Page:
The great unification experiment known as the Global Air Cargo Advisory Group now has a voice on the World Wide Web. IATA, TIACA, FIATA and the Global Shippers’ Forum united together under a common goal in Fall 2010, and while the separate organizations have been working together behind the scenes, it’s been hard for the group as a whole to demonstrate its progress to the public until now, said Glyn Hughes, IATA’s director of cargo industry management.
GACAG’s website currently provides information about the coalition’s four task forces — customs and trade facilitation, e-commerce, security, and the sustainability of the global air cargo industry — and identifies the members of each group. But there are bigger plans in the works, with the website only being a piece of the puzzle.
During the IATA World Cargo Symposium, Hughes also pledged that the organization will be more proactive with press releases and will be more ready to announce the good that it does. This communication is also important because GACAG members sometimes meet in invitation-only sessions to hash out policy approaches. An openness and a willingness to share the proceedings of those meetings with the general public is being talked about internally.
These semi-private discussions are important, Hughes said, because of the many different voices in the room. Discussions are robust, and not everybody immediately agrees on the correct path forward. “Common positions are not just instant,” he said.
Hughes remembered that many saw GACAG as an unlikely idea from the start, and that the tense history between some of the founding organizations meant that outside parties viewed bridging the gap as a significant challenge. “When somebody said in the beginning that we’re going to get these constituency groups in one room, some people did say, ‘Yeah right,’” Hughes said. “The minute everybody came into that first meeting, everybody came in with the exact same approach, which is we have to make this work.”
With the fragmented approach taken before — each member organization of the supply chain relying on each other but working separately — it was easy for regulators to dismiss industry positions. As one big lobbying machine, it’s more likely that regulators will come to the table with an open mind. But lobbying requires hard work, dedication and money — something GACAG is currently cobbling together from its member organizations.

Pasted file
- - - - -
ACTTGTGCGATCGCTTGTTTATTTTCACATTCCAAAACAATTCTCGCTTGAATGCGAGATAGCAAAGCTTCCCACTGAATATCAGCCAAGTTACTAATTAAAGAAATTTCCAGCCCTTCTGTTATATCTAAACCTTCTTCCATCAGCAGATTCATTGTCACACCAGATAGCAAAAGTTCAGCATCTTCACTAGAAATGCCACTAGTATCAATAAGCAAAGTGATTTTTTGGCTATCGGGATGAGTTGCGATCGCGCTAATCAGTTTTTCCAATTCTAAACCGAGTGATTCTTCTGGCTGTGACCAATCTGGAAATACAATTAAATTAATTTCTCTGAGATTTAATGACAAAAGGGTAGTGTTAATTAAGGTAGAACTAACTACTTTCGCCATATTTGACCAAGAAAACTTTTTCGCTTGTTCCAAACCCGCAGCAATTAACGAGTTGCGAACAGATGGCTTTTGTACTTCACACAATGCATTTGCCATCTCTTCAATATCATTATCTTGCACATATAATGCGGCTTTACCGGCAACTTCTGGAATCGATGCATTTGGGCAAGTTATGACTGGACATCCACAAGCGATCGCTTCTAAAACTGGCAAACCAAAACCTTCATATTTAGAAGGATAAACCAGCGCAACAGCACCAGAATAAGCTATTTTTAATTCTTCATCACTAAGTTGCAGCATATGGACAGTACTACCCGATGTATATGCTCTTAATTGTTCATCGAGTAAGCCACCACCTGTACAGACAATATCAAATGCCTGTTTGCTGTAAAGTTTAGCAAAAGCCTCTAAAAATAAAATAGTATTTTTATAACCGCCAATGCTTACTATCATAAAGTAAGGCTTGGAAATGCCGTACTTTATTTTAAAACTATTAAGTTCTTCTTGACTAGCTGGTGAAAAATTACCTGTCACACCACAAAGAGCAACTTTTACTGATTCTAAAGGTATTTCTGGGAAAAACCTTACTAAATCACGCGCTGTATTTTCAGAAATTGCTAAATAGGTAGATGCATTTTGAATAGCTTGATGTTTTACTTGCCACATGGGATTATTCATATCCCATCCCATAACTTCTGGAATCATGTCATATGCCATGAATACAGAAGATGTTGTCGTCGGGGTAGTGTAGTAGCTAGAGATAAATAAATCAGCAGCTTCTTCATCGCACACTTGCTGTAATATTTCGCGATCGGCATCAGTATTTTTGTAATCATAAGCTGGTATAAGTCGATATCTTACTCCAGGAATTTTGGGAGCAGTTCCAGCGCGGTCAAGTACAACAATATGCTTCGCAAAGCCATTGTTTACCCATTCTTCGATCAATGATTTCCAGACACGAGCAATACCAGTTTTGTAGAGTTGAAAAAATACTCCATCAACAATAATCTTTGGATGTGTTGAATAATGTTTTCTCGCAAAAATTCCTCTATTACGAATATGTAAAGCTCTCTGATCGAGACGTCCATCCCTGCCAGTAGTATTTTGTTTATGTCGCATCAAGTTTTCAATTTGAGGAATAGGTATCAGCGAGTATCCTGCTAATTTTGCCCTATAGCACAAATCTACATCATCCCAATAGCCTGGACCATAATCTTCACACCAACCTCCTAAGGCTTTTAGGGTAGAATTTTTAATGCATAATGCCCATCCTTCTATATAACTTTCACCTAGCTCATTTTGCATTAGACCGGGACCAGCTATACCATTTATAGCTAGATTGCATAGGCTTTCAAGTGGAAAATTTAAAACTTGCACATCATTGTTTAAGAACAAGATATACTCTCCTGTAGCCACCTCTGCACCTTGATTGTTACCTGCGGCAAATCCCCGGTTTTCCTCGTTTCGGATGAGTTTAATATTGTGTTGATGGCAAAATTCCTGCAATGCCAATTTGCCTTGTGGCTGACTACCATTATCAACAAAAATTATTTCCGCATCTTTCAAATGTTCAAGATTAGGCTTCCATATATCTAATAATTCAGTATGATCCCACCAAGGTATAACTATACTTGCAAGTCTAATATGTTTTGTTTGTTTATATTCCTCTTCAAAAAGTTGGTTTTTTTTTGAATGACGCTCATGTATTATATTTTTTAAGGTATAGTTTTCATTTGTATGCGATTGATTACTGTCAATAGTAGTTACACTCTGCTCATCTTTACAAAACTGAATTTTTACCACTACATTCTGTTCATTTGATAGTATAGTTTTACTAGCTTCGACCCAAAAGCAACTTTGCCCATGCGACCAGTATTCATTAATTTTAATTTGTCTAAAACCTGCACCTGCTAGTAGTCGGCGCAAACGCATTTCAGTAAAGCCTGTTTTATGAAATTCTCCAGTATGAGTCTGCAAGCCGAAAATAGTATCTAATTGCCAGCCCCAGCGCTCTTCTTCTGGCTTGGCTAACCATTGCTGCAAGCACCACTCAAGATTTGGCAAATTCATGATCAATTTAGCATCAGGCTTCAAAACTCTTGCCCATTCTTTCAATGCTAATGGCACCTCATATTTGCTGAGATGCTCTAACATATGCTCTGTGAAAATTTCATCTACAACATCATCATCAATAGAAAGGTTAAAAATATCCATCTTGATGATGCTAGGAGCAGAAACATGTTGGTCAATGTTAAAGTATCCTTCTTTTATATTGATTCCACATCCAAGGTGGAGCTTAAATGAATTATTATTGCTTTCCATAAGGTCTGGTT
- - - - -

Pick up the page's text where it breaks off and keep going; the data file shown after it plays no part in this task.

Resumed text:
“GACAG has no employees and no money,” Hughes said. “There is no funding. Everything that group does as a group is because of the individual resource of the individual associations of being able to re-divert from other activity.”
Michael Steen, chairman of TIACA, said his organization provides the administrative base for GACAG, but other groups contribute as much as they can. IATA, he said, is obviously a big supporter, and younger groups like the Global Shippers’ Forum have pledged to give more support when they are able. “We are using TIACA’s secretariat as the main general administrative body, but the other member organizations also lend a lot of support,” he said. “There’s active participation by all members. If one pitches in more than another, then so be it.”
As GACAG chairman, Steen has seen the group evolve over the past year and a half into a body with a common mind. He said any heated debate occurred not about the group’s goals, but about how to achieve those goals. And in fact, he added that the robust debate has actually helped the organization come to better conclusions.
“There’s always going to be debate about how you do it, which is great because there are different vantage points and different opinions and angles to look at. That is healthy because that will really stimulate a dialogue around the right issues,” he said. “There isn’t a one-size-fits-all.”
**Caption: (Left to right) FIATA’s Jean-Claude Delen, TIACA’s Michael Steen, IATA’s Des Vertannes and GSFs Peter Gatti**